Electric guitar production in USSR

Here's the first attempt to write some sort of history about what had happened in USSR. Untill now we haven't seen anything on this subject, and although this text will definitely clear up many issues, it is incomplete and based on various scraps of information found here and there. It's hard to believe there are no other articles about history of electric guitar production in USSR, and it's possible they do exist. If you have any additional information you're invited to share your knowlege and help us complete the picture.

-Cheesy Guitars

Additional articles:
Russian Vintage guitars
Glasnost Correspondence with a Russian Guitarmaker
Soviet pickups and wiring

1. The beginning
USSR was one of the last countries of the communist block to start electric guitar production. Soviet Union lived in cultural isolation and there was no need for such thing like electric guitar untill someone in the Party decided Soviet people may benefit from such thing.

The first related publication known to exist was "The adapted guitar" (A.A. Korneev, A.N.Korneev, GosEnergoIzdat, 1960). That small brochure was dealing with adaptation of acoustic guitar - making it louder. That question raised in the 1920's in the rest of the world and was apparently solved. Fourty years after Soviet Union started it all again.

The next publication "Adaptation of musical instruments" (E.A. Prochorov, 1966) offered two solutions to "the problem" of acoustic musical instruments (that were not loud enough): one is to add a pickup/microphone and amplify the signal and the other is to create a "silent" non-acoustic electrified instrument of solid wood.

Another book released in 1966 was "New electro-musical instruments" (B.G. Korsunsky, I.D.Simonov, 1966). It contained some information about electric guitars, pickups, effects, synthesizers and amplifiers. Again, everything was shown from a DIY angle - how to make an electric guitar yourself. It contained numerous schematics examples for "radiotechnicians" who were supposed to construct an electric guitar from scratch.

By the middle of the 60's Jolanas and Musimas were brought to USSR by tourists and sold for insane amounts of money mainly to professional musicians. Electric guitars were officially imported, only in the 70's Jolanas and Musimas appeared in the shops. At least one Fender Stratocaster was known to exist in Moscow, and Musima Record was considered the top professional instrument.

Special thanks:
Stanislav Vitchenko
Kirill Zaitsev
Evgeny Lykov (E)
and everyone at SovietGuitars.com.

Electric bass-balalaika:
This is not a production model, but an example of "adaptation" of folk acoustic instruments from "Electromusical picking instruments" book (D.S.Medvedovsky, O.N.Guzevich, Leningrad, "Energy", 1979)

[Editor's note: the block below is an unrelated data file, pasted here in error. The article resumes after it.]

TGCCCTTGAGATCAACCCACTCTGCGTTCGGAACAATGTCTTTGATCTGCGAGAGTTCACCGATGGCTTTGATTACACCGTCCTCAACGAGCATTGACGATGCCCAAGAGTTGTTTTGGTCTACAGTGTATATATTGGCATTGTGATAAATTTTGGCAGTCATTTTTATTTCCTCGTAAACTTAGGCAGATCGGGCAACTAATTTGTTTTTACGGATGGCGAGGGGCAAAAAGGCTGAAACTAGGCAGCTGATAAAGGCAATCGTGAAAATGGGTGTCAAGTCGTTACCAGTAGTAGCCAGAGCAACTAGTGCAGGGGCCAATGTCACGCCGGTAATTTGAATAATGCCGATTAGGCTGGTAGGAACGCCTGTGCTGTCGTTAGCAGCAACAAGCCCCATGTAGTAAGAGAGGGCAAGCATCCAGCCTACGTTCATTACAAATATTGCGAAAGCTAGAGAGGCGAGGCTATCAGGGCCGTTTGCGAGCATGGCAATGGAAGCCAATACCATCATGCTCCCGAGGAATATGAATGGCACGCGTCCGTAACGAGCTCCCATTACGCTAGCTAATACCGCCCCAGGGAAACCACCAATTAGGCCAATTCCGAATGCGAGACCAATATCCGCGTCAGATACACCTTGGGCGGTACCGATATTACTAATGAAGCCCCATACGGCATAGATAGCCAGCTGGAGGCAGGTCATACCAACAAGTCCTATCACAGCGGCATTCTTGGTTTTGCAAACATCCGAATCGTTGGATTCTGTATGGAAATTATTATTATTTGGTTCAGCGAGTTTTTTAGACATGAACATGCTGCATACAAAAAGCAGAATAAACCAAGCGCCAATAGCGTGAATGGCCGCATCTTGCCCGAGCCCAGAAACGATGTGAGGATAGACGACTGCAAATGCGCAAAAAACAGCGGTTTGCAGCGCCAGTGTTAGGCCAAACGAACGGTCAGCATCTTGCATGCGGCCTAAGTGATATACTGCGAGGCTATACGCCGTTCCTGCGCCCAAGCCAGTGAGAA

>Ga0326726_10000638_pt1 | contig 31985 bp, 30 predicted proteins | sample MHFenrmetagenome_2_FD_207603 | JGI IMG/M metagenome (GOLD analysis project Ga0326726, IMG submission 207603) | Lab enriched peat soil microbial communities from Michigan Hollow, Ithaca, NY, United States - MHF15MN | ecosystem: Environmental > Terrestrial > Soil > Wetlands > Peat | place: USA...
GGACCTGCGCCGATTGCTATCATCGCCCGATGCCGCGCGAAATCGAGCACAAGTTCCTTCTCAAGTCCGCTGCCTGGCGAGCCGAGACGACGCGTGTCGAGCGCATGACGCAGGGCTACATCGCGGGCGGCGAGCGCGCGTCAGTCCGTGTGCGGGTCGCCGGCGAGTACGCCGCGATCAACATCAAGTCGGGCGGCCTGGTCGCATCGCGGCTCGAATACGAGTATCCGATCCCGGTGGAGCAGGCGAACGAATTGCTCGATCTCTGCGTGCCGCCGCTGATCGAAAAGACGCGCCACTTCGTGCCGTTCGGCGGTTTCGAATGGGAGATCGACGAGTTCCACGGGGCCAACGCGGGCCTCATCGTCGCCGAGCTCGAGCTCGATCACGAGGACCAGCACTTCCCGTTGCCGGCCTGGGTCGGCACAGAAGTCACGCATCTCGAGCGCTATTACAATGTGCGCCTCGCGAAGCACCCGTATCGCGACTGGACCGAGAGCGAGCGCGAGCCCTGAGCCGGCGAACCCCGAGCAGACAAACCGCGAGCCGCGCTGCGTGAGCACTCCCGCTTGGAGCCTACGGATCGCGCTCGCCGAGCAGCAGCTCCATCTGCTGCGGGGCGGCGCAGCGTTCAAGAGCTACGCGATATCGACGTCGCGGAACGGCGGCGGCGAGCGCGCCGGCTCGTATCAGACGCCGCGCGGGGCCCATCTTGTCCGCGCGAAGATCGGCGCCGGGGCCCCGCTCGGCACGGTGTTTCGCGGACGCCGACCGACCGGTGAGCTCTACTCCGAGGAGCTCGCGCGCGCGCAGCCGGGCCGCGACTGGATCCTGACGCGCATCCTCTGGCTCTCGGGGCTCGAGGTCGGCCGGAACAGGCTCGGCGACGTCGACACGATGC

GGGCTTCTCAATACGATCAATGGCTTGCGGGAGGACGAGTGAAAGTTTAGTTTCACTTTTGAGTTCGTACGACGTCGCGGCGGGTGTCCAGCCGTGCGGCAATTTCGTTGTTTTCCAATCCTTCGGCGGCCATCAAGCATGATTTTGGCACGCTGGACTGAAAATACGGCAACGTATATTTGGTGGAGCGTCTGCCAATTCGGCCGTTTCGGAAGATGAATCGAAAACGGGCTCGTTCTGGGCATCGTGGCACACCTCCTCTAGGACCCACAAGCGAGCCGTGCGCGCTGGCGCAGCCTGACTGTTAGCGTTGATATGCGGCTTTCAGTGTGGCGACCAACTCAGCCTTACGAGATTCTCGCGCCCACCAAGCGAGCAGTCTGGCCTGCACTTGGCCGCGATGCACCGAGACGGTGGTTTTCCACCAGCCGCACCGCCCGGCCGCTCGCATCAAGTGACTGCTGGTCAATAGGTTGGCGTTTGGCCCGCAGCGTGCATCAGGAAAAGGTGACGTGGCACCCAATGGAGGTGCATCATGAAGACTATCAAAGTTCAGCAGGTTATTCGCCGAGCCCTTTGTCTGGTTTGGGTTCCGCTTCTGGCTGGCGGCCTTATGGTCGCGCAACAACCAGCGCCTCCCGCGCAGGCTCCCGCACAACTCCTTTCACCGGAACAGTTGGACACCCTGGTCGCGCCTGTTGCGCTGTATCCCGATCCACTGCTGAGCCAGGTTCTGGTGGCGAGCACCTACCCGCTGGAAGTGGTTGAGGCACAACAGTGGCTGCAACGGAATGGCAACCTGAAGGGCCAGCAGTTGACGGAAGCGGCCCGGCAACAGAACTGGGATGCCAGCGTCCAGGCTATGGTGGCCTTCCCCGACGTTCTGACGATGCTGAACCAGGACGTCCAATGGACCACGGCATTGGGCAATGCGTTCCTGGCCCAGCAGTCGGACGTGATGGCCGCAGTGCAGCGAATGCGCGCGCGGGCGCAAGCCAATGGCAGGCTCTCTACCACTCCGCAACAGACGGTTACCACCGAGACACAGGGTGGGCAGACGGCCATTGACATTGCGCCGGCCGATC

Tonikas EGS-650 from collection of Lordbizarre: (left to right) Sverdlovsk, Rostov, Ordjonikidze.

2. Tonika
Russians could learn from the neighbours (DDR - Musima, Czechoslovakia - Jolana), or even make a secret investigation of a Stratocaster, but they did not (and if they did, they did it wrong). They had it their own way. A couple of primordal electric guitars were produced as early as 1964 in Leningrad (now St.Petersburg). There's no evidence where exactly the first Soviet electric was designed and prototyped. The earliest Tonikas look very rough and apparently had no fixed specifications - the were handmade, the pickguards had differen shapes etc.

The first Soviet electric was definitely unique. It must have been original, any reference to "capitalist" guitars was forbidden, so instead of continuing from where the whole world was, the Soviet guitar was designed from scratch. We don't know the names of Soviet Leo Fenders but they did a serious work. The playability and the sound of the new instrument were the last considerations, the major accent was made on electronics.

The guitar was expensive (180 Roubles), it sounded bad but still people bought it - there was no alternative.

As all the production in USSR was centralized, goods could be produced at different locations since the design was owned by the state. Somewhere around 1969 a new modification of Tonika called Model EGS-650 was developed. Leningrad Tonika was out of production already by the beginning of the 70's. New production lines for Tonika EGS-650 were opened at Sverdlovsk (Ural plant), Rostov and Ordjonikidze. We don't know the exact production dates of the guitars, but seems like Tonika EGS-650 was out of production by 1975. There was also a bass version of Tonika produced at both Rostov, Ordjonikidze and Sverdlovsk plants. Leningrad Tonika bass probably existed but we haven't seen it yet.

Each plant added it's signature touch to the guitar, they all look a bit different, and in addition specifications changed during the years. Leningrad Tonika looks the ugliest, it has a Firebird-style headstock. Rostov Tonika usually had bindings on the headstock and two white lines along the fretborad. Sverdlovsk Tonika had different fretboard inlays (rectangular with rounded corners). The neckplates usually state where the guitar was made, with Ordjonikidze having mostly anonymous neckplates, although some rare Ordjonikidze Tonikas bear a neckplate with all the information, just like Rostov and Sverdlovsk.

3. The 70's - 80's